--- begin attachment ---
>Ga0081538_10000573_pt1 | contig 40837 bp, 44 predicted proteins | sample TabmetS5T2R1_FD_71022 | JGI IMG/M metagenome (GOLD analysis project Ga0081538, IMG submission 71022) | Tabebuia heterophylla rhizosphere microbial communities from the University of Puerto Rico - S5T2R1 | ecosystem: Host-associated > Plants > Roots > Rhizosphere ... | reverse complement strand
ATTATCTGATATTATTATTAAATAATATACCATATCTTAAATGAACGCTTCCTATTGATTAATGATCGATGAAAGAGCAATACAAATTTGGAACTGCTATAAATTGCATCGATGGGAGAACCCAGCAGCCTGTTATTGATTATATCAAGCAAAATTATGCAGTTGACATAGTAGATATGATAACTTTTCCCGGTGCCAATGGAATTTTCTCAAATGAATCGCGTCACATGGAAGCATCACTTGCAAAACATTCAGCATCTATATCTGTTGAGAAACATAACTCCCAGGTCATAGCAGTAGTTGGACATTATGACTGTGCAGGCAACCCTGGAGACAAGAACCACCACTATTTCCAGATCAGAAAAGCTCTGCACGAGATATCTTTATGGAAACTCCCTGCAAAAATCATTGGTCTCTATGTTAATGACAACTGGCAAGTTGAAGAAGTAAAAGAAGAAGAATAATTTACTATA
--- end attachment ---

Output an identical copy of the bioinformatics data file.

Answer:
>Ga0081538_10000573_pt1 | contig 40837 bp, 44 predicted proteins | sample TabmetS5T2R1_FD_71022 | JGI IMG/M metagenome (GOLD analysis project Ga0081538, IMG submission 71022) | Tabebuia heterophylla rhizosphere microbial communities from the University of Puerto Rico - S5T2R1 | ecosystem: Host-associated > Plants > Roots > Rhizosphere ... | reverse complement strand
ATTATCTGATATTATTATTAAATAATATACCATATCTTAAATGAACGCTTCCTATTGATTAATGATCGATGAAAGAGCAATACAAATTTGGAACTGCTATAAATTGCATCGATGGGAGAACCCAGCAGCCTGTTATTGATTATATCAAGCAAAATTATGCAGTTGACATAGTAGATATGATAACTTTTCCCGGTGCCAATGGAATTTTCTCAAATGAATCGCGTCACATGGAAGCATCACTTGCAAAACATTCAGCATCTATATCTGTTGAGAAACATAACTCCCAGGTCATAGCAGTAGTTGGACATTATGACTGTGCAGGCAACCCTGGAGACAAGAACCACCACTATTTCCAGATCAGAAAAGCTCTGCACGAGATATCTTTATGGAAACTCCCTGCAAAAATCATTGGTCTCTATGTTAATGACAACTGGCAAGTTGAAGAAGTAAAAGAAGAAGAATAATTTACTATA